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Hendrick sentenced in Honda kickback scandal

December 31, 1997 GMT

ASHEVILLE, N.C. (AP) _ Balancing compassion with justice, a federal judge on Wednesday sentenced auto dealer and NASCAR team owner Rick Hendrick to three years probation for his part in the American Honda Motor Co. bribery and kickback scandal.

Under the terms of his sentence, Hendrick, who is suffering from a life-threatening form of leukemia, will be confined to his Charlotte home for 12 months, during which time he cannot participate in his automobile business or his NASCAR operations. He was also ordered to pay a $250,000 fine.

U.S. District Court Judge Lacy Thornburg imposed the sentence after listening to statements from Hendrick, his lawyers and three witnesses who testified on Hendrick’s behalf.

``I’ve come to realize that what I did was wrong and I accept responsibility for that,″ Hendrick, 48, told the court as he apologized to his family, friends and employees.

``I would rather die than hurt these people the way I have,″ he said as his wife, Linda, sobbed.

In August, Hendrick pleaded guilty to mail fraud, admitting that he sent $20,000 in cash to a Honda executive. In exchange for the guilty plea, prosecutors agreed to dismiss a conspiracy charge and 13 money-laundering charges. The mail fraud charge carries a maximum punishment of five years in prison and a $250,000 fine.

Assistant U.S. Attorney Jerry Miller told Thornburg Wednesday that prosecutors wanted a sentence that took into consideration Hendrick’s illness, but that also had the punitive and deterrent effect the government wanted.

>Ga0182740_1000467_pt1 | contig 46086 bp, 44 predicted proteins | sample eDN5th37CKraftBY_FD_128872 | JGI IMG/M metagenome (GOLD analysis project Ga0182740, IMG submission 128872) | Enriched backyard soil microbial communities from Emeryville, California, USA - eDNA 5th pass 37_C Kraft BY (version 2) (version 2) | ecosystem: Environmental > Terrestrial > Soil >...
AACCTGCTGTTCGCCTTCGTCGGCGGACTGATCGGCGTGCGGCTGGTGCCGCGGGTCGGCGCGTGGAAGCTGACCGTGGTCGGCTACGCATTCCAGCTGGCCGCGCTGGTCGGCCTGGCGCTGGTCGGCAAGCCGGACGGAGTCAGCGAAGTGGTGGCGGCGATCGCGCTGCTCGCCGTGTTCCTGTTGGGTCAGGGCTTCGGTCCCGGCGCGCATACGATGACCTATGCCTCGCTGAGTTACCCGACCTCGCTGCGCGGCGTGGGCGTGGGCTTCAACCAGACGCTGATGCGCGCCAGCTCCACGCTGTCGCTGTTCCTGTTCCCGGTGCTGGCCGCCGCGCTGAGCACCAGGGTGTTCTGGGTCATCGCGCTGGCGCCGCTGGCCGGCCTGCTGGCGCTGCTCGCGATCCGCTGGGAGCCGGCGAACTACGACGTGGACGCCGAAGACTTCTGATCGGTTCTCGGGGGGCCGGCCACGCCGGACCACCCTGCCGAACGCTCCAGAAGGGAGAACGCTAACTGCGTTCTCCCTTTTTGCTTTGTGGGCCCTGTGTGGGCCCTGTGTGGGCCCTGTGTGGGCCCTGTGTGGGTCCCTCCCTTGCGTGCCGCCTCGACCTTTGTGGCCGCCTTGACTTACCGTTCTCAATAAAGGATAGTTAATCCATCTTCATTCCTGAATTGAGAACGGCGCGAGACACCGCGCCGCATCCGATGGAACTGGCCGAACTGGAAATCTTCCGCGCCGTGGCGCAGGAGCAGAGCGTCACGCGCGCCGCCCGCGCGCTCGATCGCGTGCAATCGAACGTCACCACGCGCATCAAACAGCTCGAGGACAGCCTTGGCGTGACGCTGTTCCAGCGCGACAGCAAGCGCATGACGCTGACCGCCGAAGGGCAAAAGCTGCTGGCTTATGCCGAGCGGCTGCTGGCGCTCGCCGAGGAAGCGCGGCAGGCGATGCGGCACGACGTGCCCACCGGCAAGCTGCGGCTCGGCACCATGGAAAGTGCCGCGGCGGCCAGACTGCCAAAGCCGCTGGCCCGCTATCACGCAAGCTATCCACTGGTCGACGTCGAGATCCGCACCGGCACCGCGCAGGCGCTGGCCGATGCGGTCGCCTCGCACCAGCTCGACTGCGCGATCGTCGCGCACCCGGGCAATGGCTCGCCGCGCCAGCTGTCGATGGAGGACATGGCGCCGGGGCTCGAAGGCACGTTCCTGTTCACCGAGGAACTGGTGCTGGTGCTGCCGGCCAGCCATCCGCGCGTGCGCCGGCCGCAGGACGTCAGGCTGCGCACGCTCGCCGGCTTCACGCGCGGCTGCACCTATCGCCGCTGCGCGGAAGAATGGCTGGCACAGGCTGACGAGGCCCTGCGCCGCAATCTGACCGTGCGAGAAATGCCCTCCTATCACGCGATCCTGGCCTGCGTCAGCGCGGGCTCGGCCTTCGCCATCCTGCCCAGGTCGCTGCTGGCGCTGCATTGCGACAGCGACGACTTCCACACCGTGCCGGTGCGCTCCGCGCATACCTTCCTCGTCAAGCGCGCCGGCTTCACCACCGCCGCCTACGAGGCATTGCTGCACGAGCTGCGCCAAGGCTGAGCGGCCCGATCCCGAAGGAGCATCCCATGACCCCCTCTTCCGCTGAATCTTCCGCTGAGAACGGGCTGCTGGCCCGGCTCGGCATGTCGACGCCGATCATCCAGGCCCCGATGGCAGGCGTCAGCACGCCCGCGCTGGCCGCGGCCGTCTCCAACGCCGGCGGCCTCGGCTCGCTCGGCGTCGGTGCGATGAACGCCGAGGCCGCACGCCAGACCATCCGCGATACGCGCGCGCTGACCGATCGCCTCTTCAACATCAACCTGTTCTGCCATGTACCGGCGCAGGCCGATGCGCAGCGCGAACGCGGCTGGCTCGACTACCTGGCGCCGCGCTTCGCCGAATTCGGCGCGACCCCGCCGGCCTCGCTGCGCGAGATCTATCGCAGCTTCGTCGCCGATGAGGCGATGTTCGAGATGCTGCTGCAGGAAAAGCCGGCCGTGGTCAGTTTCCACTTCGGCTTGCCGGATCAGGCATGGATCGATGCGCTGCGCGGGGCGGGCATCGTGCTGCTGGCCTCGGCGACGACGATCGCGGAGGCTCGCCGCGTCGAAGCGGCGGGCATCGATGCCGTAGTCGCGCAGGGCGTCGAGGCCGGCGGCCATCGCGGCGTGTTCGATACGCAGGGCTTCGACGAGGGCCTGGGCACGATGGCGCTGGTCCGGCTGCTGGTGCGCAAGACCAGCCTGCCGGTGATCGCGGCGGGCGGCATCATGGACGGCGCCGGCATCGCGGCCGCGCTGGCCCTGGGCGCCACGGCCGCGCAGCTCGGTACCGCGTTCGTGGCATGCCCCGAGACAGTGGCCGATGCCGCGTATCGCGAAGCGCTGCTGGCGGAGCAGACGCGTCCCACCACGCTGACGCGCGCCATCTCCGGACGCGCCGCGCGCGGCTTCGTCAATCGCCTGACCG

``What we have here is a serious crime committed by a man who has been stricken with a serious disease,″ said Miller, who asked the judge for 16 months of home detention.

Defense attorney Harold Bender argued that 10 months was enough. ``He has been punished by someone of higher authority when he was stricken with this illness,″ Bender said.

U.S Attorney Mark Calloway said he was satisfied with the sentence.

``The sentence called for by the plea agreement tempers justice with mercy,″ Calloway said.

Two weeks before he was indicted by a federal grand jury in Asheville in December 1996, Hendrick learned that he was suffering from chronic myelogenous leukemia, a form of bone-marrow cancer. According to an affidavit submitted by Hendrick’s doctor and presented to Thornburg on Wednesday, his illness may be headed toward remission, but he needs a bone marrow transplant to survive.


``I’ve accepted the fact that I may only have a couple of years to live,″ Hendrick told the court. ``And I am at peace with that because I have been blessed with a wonderful family and friends.″

Hendrick’s sentencing ended a three-year battle with the federal government over how he built one of the largest car dealership empires in the country.

But Hendrick _ who also owns NASCAR racing teams featuring drivers Jeff Gordon, Terry Labonte and Ricky Craven _ still faces at least 50 lawsuits from dealers accusing him of unfair competition. Thornburg told Hendrick that he will be required to make restitution in those cases if he is found liable.

Hendrick is among 23 defendants who have either pleaded guilty or been convicted in federal court in connection with the government’s ongoing investigation into corruption at American Honda. Hendrick’s brother, John, who was charged with conspiracy, paid a $120,000 fine.

The scandal grew out of trade policies in the 1980s, when the Japanese government, under U.S. pressure, limited exports to the United States.

Honda franchises brought big profits, as dealers could sell the cars for thousands more than their sticker prices. Honda executives, taking advantage of the demand, solicited bribes from dealerships in exchange for new dealerships and extra shipments of cars.

In all, Honda employees accepted $15 million in bribes and kickbacks, including cash, cars, real estate and jewelry, prosecutors say.

Hendrick’s name surfaced in the government’s investigation almost three years ago when a federal prosecutor in New Hampshire accused Hendrick of giving cash payments and gifts to Honda executives in exchange for favorable treatment.

Hendrick acknowledged giving hundreds of thousands of dollars in cash, BMWs and houses to Honda executives. But he said he didn’t receive anything in return.

Hendrick said it was his generosity with friends, not a desire for personal gain, that sucked him into the scandal.